Using Genetic Evidence to Identify Ivory Poaching Hotspots
This activity guides the analysis of a published scientific figure from a study involving illegal elephant poaching. In this study, scientists used DNA profiling to determine where ivory seized from poachers had originated.
Each year, as many as 50,000 African elephants are killed for their ivory tusks. Scientists can identity elephant poaching hotspots by matching the genetic profiles of ivory seized from poachers to those of different elephant populations. The figure shows locations where elephants were likely to have been poached between 2006 and 2014. The “Educator Materials” document includes a captioned figure, background information, graph interpretation, and discussion questions. The “Student Handout” includes a captioned figure and background information.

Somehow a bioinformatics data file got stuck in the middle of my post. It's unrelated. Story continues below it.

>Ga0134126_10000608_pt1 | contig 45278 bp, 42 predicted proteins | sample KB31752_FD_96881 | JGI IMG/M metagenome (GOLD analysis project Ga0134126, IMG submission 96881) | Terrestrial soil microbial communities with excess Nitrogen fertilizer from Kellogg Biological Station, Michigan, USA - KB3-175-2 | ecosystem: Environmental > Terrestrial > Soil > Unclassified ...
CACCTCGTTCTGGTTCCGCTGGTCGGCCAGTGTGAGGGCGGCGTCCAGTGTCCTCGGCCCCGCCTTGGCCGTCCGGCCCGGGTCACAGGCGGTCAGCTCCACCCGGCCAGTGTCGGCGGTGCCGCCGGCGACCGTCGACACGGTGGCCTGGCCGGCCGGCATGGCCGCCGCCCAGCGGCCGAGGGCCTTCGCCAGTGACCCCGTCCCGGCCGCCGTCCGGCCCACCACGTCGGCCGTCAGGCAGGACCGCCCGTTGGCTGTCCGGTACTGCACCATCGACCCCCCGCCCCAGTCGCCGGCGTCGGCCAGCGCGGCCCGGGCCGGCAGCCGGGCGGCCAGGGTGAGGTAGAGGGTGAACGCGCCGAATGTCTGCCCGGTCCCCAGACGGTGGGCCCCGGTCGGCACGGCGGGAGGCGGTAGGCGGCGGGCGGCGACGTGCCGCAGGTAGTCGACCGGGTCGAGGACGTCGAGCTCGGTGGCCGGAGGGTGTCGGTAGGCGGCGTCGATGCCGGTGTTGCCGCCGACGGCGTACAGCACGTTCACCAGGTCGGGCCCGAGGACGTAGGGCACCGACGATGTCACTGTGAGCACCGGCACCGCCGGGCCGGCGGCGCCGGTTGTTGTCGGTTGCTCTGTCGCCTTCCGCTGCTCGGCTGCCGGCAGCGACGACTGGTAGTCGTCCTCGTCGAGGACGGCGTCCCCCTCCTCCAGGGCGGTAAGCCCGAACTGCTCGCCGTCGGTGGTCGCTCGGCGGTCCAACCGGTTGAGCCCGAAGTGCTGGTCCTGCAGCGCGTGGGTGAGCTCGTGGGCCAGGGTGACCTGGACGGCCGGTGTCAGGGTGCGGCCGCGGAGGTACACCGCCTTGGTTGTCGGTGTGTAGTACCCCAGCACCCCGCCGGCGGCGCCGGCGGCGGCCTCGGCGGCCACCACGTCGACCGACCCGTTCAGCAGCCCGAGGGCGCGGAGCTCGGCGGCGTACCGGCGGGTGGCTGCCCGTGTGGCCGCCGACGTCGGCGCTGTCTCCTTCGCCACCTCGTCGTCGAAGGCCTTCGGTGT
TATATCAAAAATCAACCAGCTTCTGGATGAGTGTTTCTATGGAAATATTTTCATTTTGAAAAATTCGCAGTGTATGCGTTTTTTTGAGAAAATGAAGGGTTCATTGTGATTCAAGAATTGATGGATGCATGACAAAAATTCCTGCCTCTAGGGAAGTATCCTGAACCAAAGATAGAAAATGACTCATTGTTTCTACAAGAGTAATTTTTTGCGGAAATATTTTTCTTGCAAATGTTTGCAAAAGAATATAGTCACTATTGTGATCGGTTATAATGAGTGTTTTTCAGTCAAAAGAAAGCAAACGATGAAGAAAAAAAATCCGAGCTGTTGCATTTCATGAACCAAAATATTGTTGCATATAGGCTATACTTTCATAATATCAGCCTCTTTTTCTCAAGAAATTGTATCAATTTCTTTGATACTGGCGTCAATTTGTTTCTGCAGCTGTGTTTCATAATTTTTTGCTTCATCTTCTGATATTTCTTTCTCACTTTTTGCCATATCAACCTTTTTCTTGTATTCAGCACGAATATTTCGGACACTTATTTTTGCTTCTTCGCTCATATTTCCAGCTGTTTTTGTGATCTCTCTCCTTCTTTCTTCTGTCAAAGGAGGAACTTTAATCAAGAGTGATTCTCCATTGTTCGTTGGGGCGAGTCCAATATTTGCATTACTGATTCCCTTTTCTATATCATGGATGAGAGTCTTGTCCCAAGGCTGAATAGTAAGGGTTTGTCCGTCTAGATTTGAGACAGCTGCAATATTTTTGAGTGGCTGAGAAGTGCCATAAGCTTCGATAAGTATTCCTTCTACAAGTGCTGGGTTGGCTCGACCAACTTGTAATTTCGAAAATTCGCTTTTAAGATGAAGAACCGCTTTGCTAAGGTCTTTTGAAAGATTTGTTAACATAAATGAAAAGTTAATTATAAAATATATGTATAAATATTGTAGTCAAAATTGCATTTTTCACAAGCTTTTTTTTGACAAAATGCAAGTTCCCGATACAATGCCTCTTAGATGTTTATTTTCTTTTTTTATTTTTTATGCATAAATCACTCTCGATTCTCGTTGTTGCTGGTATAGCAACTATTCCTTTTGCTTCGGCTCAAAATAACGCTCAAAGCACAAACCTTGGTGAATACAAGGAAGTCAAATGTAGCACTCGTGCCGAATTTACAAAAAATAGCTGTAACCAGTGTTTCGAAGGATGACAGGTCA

Student Learning Targets
- Analyze and interpret data from a scientific figure.
- Describe how genetic data can aid law enforcement and conservation efforts.
allele frequency, DNA fingerprinting, DNA profiling, elephant, genetic profile, map, poacher, tusk
Wasser, S. K., L. Brown, C. Mailand, S. Mondol, W. Clark, C. Laurie, and B. S. Weir. “Genetic assignment of large seizures of elephant ivory reveals Africa’s major poaching hotspots.” Science 349, 6243 (2015): 84–87. https://doi.org/10.1126/science.aaa2457.
HS-LS3-1, HS-LS4-1; SEP2, SEP4, SEP5
IST-1.P, ENE-4.B; SP1, SP4
Math.S-ID.3, Math.S-IC.1; MP2, MP5
CC5; DP2, DP3